Sebastian Seitz powers ahead with the further development of e-mobility. As head of the battery start-up factory, he and his team produce sophisticated battery prototypes that are used to test the technologies for next-generation electric vehicles at Mercedes-Benz. In his interview, Sebastian Seitz tells us why he loves being right at the pulse of development, what he particularly appreciates about his job as an engineer and manager, and why Daimler is much more than an employer for him and his family.
Mr. Seitz, with your team you are building batteries for the next generation of electric vehicles. What is the challenge here?
Electromobility is changing the automotive industry from the ground up. At Mercedes-Benz, we aspire to be at the forefront, and as part of the powertrain, the battery is a key component in achieving this. With our work in the start-up factory, we make a direct contribution, for example, when it comes to increasing the efficiency and range of electric vehicles. We are right on the pulse of development; this requires a lot of creativity, know-how and flexibility.
What exactly do you mean by that?
Every new component for our vehicles goes through an elaborate testing process. The batteries we build at the start-up factory in Kirchheim unter Teck (near Stuttgart) are extensively tested in trials on the test bench or on the test track and optimized for use in our new generations of vehicles. Each battery is virtually unique. Therefore, the production of a prototype can sometimes take several days. In addition, we have the opportunity here to incorporate the concerns and requirements of subsequent series production into the development work at a very early stage and thus influence product design in the interests of production.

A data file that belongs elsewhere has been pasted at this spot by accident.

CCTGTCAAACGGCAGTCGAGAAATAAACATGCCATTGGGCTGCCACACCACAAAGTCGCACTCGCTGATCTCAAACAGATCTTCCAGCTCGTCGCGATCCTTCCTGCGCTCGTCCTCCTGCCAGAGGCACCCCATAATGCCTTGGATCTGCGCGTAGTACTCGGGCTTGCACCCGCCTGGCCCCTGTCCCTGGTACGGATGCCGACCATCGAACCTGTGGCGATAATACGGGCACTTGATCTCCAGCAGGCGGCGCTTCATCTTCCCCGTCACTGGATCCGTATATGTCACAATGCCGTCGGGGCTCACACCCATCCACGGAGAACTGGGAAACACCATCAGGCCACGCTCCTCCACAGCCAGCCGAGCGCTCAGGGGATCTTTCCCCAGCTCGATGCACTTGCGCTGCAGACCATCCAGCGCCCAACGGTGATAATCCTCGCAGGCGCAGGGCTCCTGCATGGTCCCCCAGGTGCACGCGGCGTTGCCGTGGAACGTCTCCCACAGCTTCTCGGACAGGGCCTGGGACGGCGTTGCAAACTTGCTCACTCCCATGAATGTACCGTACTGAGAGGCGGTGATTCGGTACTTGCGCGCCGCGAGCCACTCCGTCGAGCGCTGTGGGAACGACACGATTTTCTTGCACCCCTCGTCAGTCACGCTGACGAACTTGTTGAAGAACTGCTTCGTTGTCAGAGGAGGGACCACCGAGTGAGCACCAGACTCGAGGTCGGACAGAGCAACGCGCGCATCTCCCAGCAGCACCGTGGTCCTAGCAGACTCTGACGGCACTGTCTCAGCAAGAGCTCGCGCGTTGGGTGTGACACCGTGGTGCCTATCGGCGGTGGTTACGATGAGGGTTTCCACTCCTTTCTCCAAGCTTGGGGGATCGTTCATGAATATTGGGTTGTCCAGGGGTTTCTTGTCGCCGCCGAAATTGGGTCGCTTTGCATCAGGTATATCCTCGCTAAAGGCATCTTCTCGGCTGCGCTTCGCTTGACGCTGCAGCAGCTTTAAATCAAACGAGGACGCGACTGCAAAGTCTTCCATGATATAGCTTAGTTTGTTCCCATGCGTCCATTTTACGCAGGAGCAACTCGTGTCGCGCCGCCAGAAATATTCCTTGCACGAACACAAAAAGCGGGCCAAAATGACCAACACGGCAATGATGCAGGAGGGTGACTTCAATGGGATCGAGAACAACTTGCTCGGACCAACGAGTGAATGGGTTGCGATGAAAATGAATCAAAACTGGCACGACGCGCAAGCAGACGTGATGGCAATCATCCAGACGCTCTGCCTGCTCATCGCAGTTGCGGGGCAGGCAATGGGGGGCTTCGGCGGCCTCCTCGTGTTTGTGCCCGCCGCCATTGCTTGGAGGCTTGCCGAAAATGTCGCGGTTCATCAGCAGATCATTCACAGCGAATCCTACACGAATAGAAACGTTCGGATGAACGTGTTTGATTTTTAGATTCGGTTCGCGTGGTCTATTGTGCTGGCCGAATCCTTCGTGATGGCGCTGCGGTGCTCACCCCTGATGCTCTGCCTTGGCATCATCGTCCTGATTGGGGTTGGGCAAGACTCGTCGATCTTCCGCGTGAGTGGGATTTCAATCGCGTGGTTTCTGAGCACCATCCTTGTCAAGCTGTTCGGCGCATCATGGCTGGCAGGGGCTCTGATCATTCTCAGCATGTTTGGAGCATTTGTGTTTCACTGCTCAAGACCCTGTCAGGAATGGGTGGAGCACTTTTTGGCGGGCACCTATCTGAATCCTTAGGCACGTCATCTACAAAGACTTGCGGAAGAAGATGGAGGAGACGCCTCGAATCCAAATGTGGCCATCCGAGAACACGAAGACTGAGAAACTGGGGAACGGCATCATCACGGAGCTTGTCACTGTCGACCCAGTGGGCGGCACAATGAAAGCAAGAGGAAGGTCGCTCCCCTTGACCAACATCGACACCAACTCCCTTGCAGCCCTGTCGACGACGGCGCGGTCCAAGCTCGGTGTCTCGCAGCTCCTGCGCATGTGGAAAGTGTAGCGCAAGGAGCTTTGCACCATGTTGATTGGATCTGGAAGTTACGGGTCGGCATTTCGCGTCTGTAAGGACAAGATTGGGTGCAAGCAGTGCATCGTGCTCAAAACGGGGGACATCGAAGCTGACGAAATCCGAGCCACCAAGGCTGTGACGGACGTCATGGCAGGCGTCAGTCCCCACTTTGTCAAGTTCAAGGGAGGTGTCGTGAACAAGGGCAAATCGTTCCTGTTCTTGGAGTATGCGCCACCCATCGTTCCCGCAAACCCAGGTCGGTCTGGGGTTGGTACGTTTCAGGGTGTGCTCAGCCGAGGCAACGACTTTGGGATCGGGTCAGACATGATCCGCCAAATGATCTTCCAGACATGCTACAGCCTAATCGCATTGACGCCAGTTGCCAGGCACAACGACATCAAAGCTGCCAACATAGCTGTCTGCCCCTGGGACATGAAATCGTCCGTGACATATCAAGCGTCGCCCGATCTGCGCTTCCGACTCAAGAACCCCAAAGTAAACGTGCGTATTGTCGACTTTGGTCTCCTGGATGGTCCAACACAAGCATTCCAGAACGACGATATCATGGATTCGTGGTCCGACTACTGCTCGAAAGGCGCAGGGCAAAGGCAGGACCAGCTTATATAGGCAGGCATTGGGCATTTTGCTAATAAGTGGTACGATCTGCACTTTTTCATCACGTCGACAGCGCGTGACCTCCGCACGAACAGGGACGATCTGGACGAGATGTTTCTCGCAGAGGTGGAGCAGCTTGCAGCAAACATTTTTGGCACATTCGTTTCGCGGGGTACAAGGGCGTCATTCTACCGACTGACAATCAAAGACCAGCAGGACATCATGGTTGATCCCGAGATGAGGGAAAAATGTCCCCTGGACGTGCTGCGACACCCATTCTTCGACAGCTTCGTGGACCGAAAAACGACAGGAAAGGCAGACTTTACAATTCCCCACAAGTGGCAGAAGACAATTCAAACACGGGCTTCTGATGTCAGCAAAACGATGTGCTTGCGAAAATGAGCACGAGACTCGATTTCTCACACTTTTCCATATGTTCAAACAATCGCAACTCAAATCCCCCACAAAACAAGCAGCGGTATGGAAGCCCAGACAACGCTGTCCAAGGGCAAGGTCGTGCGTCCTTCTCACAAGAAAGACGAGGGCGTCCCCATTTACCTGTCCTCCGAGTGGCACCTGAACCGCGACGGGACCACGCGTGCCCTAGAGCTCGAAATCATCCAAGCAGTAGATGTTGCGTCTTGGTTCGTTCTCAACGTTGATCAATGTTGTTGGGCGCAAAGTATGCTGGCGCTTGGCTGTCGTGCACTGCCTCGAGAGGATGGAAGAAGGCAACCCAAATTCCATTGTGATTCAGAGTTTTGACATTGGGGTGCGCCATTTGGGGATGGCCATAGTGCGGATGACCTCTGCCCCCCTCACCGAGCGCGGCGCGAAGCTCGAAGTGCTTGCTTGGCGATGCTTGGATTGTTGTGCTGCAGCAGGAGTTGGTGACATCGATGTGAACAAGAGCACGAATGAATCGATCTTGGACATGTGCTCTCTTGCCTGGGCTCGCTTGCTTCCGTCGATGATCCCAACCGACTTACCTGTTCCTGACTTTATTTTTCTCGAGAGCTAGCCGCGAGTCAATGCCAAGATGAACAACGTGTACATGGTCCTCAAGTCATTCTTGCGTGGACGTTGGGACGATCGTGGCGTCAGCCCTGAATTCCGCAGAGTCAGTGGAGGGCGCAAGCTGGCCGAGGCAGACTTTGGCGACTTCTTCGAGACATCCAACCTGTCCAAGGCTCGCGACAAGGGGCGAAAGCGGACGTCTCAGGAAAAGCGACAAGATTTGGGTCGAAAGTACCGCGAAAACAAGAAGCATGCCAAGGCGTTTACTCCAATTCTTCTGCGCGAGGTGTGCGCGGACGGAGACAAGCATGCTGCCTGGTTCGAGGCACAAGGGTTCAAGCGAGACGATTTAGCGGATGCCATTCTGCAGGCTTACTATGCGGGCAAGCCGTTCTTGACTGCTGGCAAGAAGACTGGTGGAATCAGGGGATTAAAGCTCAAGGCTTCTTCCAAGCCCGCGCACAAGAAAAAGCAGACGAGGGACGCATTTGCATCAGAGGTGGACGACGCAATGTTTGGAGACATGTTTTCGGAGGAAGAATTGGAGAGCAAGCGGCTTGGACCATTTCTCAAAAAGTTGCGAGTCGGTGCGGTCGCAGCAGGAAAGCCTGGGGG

And how do you proceed building a battery prototype like this?
We manufacture each battery by hand, precisely to the specifications of our colleagues in development. If, for example, the test setup has changed and an additional screw connection is required, we will find a solution for how to adapt the components. In the process, every change is precisely documented for the further development steps. This is pure engineering!
As head of the battery start-up factory, you are responsible for the entire prototype production. How does a typical day at work look like for you?
A large part of my work takes place at my desk in my office – it is then a matter of planning processes and procedures. I often have appointments with the teams we work with, such as development, logistics and also controlling. Close coordination with our so-called battery prototype workshop in Untertürkheim, which also assembles test units, also plays an important role in our work. As a start-up factory, we are like a small independent production plant in the middle of the Daimler Group. That is especially appealing to me. Another important focus is the topic of occupational safety – this is a particularly high priority in our area.
Because you and your team have to deal with high voltages during battery production?
That's right. In production and assembly, we work in the high-voltage sector. Our employees who work at the battery assembly stations have extensive training and must also wear special safety clothing. The safety of our employees is our top priority.